- Your entire program can not exceed 64 symbols - a symbol being a number, variable, or reserved word (i.e. Goto, If, Then)
- There's a maximum of 9 lines, not really an issue considering the first item
- You only get integers from 0-99
- Only five math functions are available (+,-,*,÷,mod)
- In terms of graphics, you have two dots you can move by setting their coordinates
- You can play a range of beeps but I'm not musically inclined so I can't map them to notes
- Instead of a keyboard you have two 12 button pads to work with
If this sounds horribly limited and lame it's because you haven't yet thought about the hardware it's running on…
Ah, the good old Atari 2600 Video Computer System. It could only address 4,096 bytes of ROM and 128 bytes (not megabytes, not kilobytes, but bytes) of RAM, and as far as graphics are concerned, the Atari 2600 is responsible for drawing every pixel on the screen, as the screen is being drawn by the eletronic beam on the television (or in other words, you are Racing the Beam).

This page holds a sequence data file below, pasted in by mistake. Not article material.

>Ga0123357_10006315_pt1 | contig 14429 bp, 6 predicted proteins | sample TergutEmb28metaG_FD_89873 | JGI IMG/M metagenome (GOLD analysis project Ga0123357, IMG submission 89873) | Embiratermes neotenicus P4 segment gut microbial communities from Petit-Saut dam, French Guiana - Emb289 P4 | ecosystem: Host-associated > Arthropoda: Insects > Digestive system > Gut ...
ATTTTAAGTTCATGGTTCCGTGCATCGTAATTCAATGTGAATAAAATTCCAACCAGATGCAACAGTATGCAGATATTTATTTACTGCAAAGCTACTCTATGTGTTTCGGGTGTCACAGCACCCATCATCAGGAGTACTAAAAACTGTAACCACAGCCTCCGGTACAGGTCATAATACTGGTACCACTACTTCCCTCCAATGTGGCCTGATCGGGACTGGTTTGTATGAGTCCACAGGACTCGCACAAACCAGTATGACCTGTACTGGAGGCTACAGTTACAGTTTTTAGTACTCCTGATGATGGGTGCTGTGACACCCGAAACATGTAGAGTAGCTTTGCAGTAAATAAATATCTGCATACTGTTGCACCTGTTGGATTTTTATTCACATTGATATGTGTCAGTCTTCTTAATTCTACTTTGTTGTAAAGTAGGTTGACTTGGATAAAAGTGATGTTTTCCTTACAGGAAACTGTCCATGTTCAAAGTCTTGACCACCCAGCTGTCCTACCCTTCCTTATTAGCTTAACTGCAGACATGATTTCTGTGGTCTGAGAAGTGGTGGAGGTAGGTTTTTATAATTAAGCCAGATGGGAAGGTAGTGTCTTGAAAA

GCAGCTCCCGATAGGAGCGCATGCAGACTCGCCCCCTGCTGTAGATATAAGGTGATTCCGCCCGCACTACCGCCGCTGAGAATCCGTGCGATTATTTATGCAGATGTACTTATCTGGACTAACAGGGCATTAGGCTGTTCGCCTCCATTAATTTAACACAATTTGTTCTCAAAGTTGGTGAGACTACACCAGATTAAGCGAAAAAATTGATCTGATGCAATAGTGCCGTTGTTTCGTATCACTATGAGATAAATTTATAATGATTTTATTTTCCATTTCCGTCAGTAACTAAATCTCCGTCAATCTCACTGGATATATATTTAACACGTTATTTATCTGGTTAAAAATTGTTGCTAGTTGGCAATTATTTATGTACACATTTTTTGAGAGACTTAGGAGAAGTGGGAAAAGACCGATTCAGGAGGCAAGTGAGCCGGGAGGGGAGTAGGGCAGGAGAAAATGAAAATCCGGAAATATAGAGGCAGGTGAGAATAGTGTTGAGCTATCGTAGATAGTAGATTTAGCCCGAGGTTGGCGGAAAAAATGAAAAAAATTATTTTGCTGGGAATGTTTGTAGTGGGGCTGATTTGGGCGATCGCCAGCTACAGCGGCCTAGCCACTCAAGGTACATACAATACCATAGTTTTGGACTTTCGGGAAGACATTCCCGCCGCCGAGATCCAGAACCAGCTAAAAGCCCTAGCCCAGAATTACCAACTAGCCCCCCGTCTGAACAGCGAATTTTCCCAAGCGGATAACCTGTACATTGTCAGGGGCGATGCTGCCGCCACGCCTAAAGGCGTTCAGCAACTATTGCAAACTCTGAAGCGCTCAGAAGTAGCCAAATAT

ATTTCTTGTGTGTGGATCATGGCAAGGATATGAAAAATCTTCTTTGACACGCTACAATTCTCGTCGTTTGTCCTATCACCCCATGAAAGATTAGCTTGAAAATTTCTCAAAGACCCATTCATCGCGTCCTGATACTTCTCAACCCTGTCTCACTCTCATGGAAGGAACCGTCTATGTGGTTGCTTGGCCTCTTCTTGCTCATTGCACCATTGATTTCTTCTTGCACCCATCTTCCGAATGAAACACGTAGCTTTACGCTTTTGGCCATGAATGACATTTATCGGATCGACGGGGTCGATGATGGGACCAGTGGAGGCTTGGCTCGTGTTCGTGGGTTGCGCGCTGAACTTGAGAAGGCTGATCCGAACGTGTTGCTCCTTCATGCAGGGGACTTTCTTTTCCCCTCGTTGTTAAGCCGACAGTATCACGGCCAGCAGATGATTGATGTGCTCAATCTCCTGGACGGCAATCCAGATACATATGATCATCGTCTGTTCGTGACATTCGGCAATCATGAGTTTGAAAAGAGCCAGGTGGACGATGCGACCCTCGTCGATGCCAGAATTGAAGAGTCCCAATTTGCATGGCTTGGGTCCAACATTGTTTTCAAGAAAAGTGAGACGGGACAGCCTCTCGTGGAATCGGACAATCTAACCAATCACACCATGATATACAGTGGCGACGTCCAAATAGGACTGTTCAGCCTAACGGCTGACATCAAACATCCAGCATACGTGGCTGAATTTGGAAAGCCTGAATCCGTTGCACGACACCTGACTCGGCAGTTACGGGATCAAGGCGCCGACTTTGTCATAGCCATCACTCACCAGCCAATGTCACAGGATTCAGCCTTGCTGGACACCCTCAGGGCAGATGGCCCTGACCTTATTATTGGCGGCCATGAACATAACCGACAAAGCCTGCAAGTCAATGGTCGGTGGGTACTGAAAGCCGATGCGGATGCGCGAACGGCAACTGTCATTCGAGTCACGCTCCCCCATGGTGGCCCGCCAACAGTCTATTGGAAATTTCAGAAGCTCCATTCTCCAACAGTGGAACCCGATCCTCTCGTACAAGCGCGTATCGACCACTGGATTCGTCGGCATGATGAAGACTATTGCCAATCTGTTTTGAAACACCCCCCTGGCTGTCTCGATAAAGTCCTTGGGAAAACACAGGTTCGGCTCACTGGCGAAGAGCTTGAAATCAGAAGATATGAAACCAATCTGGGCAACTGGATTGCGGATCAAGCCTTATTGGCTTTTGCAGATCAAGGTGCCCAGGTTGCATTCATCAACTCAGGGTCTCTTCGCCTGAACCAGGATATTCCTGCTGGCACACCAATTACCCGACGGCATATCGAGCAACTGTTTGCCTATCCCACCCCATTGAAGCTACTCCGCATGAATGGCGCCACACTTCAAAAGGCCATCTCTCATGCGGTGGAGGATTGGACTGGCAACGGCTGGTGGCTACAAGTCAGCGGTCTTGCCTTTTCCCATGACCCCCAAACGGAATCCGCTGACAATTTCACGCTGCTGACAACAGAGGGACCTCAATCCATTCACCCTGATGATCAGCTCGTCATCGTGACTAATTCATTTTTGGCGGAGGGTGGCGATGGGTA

It's not an easy machine to program.
So to even contemplate BASIC on the thing is insane. But it exists. And it has that oh so very sweet Atari cover art:
followed by the dismal reality that comprise most of the Atari 2600 programs:
Still, I find it a fascinating system. Like Hughs Johnson says, you could Tweet most Atari 2600 Basic programs they're so short. And because the language is so constrained, it seems like one could easily randomly generate scores of valid Atari 2600 Basic programs.
Hmmm … I have yet to figure out what my next Stupid Twitter Trick™ is to be …